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To apply to both the Alsace & the Bruges

Summer Schools of Architecture & Crafts

only one application is to be submitted.

20th July to 25th August 2024 - 5 weeks of courses

1st to 15th July 2024 - 2 weeks course

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Our students came from...

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Testimonials from former students

Paula Mariscal Romero, student at the Bruges Summer School of Architecture & Crafts in 2023, from Spain.

« This last month of July, I had the privilege of taking part in an exciting summer course on traditional architecture. This experience not only expanded my understanding of architecture but also provided me with the opportunity to explore my passion for building design and construction, drawing and it opened my view on so many fields of architecture.

The summer course covered a wide range of topics related to traditional architecture. From the history of architecture to the best ideas of traditional and sustainable design, each day was a deep dive into the world of building and architectural design. I also got to understand how traditional buildings work in the Flemish surroundings and learned about so many different cultures.

One of the highlights of this experience was the quality of the instructors and the diversity of my fellow course mates. The instructors were experienced builders, architects and craftsmen who shared their knowledge passionately and accessibly. Additionally, interacting with people from different backgrounds and cultures enriched my perspectives and provided me with a global view of architecture.

Throughout the course, we had the opportunity to work on practical projects that challenged us to apply what we were learning. From drawing urban plans and understanding our environment to designing a building for the city of Bruges, each project pushed us to think creatively and effectively to solve architectural problems.

As a result of this summer course, I gained a deeper understanding of the fundamental principles of architecture and learned the importance of conserving our history and patrimony. I developed practical skills that I am confident will be valuable in my future academic and professional world. I learned to appreciate the importance of history in our cities, to defend traditional ways of building, to value the importance of craftsmanship, and I really developed my drawing and project skills.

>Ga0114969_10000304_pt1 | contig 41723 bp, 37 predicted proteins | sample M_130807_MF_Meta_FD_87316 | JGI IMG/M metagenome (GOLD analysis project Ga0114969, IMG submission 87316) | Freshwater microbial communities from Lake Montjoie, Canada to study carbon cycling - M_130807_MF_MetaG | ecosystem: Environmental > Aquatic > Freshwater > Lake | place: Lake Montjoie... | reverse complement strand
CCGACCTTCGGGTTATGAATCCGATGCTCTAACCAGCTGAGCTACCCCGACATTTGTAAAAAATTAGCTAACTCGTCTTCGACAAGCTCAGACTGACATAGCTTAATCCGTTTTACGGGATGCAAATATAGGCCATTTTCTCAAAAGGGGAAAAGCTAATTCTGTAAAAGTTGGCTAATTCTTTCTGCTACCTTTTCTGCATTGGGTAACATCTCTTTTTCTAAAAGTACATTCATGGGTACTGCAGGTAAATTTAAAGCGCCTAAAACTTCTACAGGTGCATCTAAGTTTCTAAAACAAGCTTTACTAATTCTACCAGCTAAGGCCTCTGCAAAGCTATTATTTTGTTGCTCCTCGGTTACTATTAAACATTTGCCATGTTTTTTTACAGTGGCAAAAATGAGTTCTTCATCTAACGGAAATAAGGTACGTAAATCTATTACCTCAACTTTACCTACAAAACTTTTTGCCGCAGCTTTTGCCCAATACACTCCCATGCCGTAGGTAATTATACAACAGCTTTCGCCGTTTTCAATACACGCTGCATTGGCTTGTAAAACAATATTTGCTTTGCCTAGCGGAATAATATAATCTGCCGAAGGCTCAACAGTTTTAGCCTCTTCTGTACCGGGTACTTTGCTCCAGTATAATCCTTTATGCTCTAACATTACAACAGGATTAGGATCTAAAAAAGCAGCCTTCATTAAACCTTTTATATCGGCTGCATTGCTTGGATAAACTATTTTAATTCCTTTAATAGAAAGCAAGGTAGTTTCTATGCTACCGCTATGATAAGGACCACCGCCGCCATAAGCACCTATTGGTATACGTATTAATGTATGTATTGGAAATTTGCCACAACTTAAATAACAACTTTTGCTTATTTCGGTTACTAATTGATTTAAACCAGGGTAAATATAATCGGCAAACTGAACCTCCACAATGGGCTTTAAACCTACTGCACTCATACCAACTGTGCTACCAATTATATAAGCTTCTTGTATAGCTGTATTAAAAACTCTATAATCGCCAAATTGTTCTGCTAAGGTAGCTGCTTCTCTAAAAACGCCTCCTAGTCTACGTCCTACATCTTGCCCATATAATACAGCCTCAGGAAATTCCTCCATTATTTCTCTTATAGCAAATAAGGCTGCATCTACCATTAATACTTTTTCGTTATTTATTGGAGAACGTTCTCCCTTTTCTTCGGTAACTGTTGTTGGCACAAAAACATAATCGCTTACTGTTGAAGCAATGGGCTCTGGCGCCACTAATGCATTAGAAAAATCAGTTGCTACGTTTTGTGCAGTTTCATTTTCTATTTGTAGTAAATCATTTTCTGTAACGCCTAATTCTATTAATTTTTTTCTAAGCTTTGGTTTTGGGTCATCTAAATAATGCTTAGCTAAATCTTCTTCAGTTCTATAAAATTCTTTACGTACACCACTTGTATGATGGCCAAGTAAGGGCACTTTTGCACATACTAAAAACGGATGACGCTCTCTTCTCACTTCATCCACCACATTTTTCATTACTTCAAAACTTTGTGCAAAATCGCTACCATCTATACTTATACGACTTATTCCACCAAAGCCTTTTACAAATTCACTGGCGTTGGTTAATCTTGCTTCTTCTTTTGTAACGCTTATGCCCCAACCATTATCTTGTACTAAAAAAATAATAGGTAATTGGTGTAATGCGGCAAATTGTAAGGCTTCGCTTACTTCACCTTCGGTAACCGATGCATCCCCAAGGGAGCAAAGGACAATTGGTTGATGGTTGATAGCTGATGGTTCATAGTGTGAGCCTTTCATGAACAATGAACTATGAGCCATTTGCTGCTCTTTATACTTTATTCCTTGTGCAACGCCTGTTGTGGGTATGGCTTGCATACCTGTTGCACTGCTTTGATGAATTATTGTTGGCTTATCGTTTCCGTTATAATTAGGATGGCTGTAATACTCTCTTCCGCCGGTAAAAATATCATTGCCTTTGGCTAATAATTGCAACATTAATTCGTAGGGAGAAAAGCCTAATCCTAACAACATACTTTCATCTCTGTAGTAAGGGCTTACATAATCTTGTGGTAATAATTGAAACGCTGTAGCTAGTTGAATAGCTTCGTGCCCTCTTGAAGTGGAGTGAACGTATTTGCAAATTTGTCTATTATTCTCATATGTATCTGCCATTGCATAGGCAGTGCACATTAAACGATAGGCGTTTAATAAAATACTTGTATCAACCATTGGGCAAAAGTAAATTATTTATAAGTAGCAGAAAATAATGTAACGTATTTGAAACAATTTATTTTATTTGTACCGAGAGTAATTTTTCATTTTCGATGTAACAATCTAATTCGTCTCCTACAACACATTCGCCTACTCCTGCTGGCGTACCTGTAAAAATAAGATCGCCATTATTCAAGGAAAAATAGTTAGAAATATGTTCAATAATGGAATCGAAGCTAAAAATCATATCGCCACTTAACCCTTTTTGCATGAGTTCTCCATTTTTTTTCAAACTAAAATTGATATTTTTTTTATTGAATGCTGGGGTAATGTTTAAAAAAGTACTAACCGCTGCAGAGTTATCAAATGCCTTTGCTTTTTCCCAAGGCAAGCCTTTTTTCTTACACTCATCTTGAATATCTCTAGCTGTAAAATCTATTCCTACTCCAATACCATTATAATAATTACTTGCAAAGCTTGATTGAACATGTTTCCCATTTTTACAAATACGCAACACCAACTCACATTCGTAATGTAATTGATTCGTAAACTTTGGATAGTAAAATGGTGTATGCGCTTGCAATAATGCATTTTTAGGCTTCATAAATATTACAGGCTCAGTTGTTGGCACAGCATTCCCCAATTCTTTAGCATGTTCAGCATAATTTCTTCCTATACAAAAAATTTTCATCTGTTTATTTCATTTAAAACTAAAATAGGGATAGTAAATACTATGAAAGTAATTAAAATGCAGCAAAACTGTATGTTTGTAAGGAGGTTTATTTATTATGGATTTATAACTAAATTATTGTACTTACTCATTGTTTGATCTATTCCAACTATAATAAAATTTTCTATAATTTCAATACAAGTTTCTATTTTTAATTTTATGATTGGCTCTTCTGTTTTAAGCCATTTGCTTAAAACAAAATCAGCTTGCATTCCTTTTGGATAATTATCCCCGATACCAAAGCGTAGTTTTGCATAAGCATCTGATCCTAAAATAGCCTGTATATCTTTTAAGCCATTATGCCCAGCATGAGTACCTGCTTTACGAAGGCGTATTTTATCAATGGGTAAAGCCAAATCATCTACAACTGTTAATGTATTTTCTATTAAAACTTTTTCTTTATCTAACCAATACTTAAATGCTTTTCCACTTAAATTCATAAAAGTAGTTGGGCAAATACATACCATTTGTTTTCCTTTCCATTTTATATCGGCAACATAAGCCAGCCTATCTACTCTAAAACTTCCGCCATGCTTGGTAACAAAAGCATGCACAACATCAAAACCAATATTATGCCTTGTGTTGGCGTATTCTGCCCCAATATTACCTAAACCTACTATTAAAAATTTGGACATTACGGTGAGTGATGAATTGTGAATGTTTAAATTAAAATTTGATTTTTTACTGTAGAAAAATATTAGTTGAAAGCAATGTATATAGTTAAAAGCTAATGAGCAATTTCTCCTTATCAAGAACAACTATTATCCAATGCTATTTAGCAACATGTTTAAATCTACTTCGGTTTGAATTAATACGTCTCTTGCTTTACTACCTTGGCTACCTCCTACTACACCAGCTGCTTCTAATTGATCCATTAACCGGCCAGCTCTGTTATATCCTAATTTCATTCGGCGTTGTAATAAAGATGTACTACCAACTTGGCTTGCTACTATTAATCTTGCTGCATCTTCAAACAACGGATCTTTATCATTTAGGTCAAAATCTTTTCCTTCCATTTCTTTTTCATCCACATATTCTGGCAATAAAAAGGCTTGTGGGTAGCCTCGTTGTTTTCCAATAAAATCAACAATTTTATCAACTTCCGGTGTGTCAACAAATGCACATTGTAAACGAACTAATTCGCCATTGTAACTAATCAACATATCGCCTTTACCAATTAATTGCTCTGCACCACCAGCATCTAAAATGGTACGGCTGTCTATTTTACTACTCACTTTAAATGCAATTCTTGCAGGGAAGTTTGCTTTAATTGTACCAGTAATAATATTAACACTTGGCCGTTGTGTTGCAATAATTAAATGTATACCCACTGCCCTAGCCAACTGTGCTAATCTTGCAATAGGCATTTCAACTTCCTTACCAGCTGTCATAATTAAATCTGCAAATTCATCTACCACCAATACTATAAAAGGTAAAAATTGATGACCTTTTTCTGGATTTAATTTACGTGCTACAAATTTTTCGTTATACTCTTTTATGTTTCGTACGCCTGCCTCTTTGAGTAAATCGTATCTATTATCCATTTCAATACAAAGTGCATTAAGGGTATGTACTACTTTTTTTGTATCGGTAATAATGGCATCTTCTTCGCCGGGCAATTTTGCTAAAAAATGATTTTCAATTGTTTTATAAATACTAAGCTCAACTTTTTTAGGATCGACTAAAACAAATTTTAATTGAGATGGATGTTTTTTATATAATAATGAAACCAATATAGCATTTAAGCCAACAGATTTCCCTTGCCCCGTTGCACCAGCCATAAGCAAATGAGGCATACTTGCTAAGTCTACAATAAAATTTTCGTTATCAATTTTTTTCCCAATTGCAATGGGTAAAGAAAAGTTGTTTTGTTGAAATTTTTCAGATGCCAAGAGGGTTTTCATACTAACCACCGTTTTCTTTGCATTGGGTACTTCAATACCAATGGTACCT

In summary, my experience in the summer architecture course was an enriching adventure that allowed me to explore my passion for building design and construction. I am excited about what the future holds for me in the field of architecture and am grateful for this transformative experience. Ultimately, the summer course provided me with inspiration and confidence to continue pursuing my dream of becoming an architect. »

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Deniz Erensoy, Student at the Bruges Summer School of Architecture & Crafts in 2023, from the UK.

« My month at La Table Ronde de l'Architecture’s summer school was a valuable and unique experience, and one that I am grateful to have been offered. The new skills, connections, wisdom and perspectives I gained in one month at this summer school could rival an entire year of university.

The approach was holistic in nature. I had expected to simply sleep in dorms and go to class every day but what I got was so much more. It was a taste of a different world and lifestyle altogether. My month was defined by a sense of harmony, curiosity and groundedness which was imbued in everything from spending time with fellow students to drawing a roof plan. Education came not only in the form of lectures, classes and field trips but also more subtly in the form of our way of life. As students, we enjoyed convivial communal living in a beautiful environment that inspires and elevates you, rather than weighing down on you like many of the educational institutions of today.